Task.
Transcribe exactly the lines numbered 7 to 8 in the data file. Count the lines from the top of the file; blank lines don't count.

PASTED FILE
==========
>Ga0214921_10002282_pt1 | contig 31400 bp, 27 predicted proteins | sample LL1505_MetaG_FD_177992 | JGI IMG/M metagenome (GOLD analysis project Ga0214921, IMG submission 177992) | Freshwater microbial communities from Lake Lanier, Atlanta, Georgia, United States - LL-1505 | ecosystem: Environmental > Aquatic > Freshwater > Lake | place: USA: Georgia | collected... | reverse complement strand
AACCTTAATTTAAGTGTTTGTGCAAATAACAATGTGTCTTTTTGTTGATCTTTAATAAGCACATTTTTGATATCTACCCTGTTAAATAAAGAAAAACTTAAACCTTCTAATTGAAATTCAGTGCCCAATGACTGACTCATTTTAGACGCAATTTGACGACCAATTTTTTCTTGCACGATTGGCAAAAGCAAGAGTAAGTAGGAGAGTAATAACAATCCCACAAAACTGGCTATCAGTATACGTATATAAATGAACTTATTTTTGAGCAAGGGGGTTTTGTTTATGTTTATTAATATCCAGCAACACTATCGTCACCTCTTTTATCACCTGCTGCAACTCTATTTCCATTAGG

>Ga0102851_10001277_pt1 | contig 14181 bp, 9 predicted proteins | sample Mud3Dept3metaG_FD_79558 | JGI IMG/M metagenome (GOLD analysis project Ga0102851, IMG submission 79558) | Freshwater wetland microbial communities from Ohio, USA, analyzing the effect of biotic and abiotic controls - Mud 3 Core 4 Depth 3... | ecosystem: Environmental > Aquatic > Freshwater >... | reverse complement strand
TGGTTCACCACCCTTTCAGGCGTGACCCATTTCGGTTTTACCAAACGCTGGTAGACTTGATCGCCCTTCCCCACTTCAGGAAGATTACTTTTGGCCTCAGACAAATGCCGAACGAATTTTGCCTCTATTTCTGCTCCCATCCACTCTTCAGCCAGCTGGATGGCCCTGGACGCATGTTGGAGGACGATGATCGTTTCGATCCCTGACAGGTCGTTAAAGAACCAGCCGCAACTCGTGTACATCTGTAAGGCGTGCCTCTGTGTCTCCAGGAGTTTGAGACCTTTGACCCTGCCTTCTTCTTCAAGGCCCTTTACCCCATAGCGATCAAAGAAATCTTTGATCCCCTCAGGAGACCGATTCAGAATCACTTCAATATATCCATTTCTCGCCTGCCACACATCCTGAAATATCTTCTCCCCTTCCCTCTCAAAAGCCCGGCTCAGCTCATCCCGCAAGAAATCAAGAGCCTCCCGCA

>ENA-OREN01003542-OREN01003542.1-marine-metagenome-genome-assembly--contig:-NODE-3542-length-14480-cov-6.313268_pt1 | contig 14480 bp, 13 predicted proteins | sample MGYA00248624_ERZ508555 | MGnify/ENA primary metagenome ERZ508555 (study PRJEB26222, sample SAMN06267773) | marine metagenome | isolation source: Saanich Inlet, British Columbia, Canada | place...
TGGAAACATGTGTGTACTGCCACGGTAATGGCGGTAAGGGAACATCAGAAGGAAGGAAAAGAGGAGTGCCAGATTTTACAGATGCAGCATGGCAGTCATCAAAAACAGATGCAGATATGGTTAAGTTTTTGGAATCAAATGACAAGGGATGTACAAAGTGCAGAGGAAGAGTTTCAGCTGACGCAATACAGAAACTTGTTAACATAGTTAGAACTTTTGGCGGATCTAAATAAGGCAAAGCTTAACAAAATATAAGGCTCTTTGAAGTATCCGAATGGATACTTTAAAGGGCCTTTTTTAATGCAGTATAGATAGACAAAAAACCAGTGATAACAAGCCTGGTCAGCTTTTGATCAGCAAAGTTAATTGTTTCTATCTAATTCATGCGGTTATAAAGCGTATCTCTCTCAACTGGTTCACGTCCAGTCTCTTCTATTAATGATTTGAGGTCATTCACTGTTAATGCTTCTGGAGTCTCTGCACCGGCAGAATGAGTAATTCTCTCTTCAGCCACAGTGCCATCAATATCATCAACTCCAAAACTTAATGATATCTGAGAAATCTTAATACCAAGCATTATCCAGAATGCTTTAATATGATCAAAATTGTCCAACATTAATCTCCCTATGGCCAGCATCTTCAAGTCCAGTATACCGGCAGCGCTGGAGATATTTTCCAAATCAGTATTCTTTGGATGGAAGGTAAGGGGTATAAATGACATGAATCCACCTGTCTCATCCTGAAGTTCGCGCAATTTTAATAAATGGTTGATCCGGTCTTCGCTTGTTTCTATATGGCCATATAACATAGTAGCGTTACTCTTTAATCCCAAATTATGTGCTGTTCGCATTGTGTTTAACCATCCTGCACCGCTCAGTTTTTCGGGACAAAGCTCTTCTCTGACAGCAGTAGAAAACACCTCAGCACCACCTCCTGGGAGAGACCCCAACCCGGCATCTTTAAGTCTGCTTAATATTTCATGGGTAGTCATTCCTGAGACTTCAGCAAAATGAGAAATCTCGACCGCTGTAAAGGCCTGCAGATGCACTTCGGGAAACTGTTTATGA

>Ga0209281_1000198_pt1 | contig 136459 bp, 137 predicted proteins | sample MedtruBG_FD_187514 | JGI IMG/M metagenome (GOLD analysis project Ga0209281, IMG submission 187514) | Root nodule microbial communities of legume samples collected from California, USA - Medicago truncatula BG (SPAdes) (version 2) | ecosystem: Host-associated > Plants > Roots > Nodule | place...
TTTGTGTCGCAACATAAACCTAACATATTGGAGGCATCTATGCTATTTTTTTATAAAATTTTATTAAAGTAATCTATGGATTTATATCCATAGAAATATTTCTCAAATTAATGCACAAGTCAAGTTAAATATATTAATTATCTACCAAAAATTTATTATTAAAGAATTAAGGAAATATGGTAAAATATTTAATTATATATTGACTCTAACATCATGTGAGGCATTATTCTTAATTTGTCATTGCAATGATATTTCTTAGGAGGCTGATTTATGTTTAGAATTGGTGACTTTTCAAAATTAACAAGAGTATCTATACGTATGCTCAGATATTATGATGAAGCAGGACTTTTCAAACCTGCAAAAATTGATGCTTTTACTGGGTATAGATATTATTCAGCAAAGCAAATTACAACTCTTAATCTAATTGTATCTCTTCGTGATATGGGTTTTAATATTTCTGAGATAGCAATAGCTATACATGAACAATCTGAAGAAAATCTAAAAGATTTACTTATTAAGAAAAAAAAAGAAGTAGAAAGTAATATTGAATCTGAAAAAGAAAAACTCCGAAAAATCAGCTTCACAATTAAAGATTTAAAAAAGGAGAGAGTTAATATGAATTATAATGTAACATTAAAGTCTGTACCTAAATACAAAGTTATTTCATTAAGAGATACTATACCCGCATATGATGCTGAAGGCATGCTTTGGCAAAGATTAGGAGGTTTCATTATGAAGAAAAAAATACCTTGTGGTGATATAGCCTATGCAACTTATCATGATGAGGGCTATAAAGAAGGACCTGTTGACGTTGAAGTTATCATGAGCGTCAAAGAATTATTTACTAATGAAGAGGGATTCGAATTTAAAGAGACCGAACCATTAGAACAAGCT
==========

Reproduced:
>Ga0209281_1000198_pt1 | contig 136459 bp, 137 predicted proteins | sample MedtruBG_FD_187514 | JGI IMG/M metagenome (GOLD analysis project Ga0209281, IMG submission 187514) | Root nodule microbial communities of legume samples collected from California, USA - Medicago truncatula BG (SPAdes) (version 2) | ecosystem: Host-associated > Plants > Roots > Nodule | place...
TTTGTGTCGCAACATAAACCTAACATATTGGAGGCATCTATGCTATTTTTTTATAAAATTTTATTAAAGTAATCTATGGATTTATATCCATAGAAATATTTCTCAAATTAATGCACAAGTCAAGTTAAATATATTAATTATCTACCAAAAATTTATTATTAAAGAATTAAGGAAATATGGTAAAATATTTAATTATATATTGACTCTAACATCATGTGAGGCATTATTCTTAATTTGTCATTGCAATGATATTTCTTAGGAGGCTGATTTATGTTTAGAATTGGTGACTTTTCAAAATTAACAAGAGTATCTATACGTATGCTCAGATATTATGATGAAGCAGGACTTTTCAAACCTGCAAAAATTGATGCTTTTACTGGGTATAGATATTATTCAGCAAAGCAAATTACAACTCTTAATCTAATTGTATCTCTTCGTGATATGGGTTTTAATATTTCTGAGATAGCAATAGCTATACATGAACAATCTGAAGAAAATCTAAAAGATTTACTTATTAAGAAAAAAAAAGAAGTAGAAAGTAATATTGAATCTGAAAAAGAAAAACTCCGAAAAATCAGCTTCACAATTAAAGATTTAAAAAAGGAGAGAGTTAATATGAATTATAATGTAACATTAAAGTCTGTACCTAAATACAAAGTTATTTCATTAAGAGATACTATACCCGCATATGATGCTGAAGGCATGCTTTGGCAAAGATTAGGAGGTTTCATTATGAAGAAAAAAATACCTTGTGGTGATATAGCCTATGCAACTTATCATGATGAGGGCTATAAAGAAGGACCTGTTGACGTTGAAGTTATCATGAGCGTCAAAGAATTATTTACTAATGAAGAGGGATTCGAATTTAAAGAGACCGAACCATTAGAACAAGCT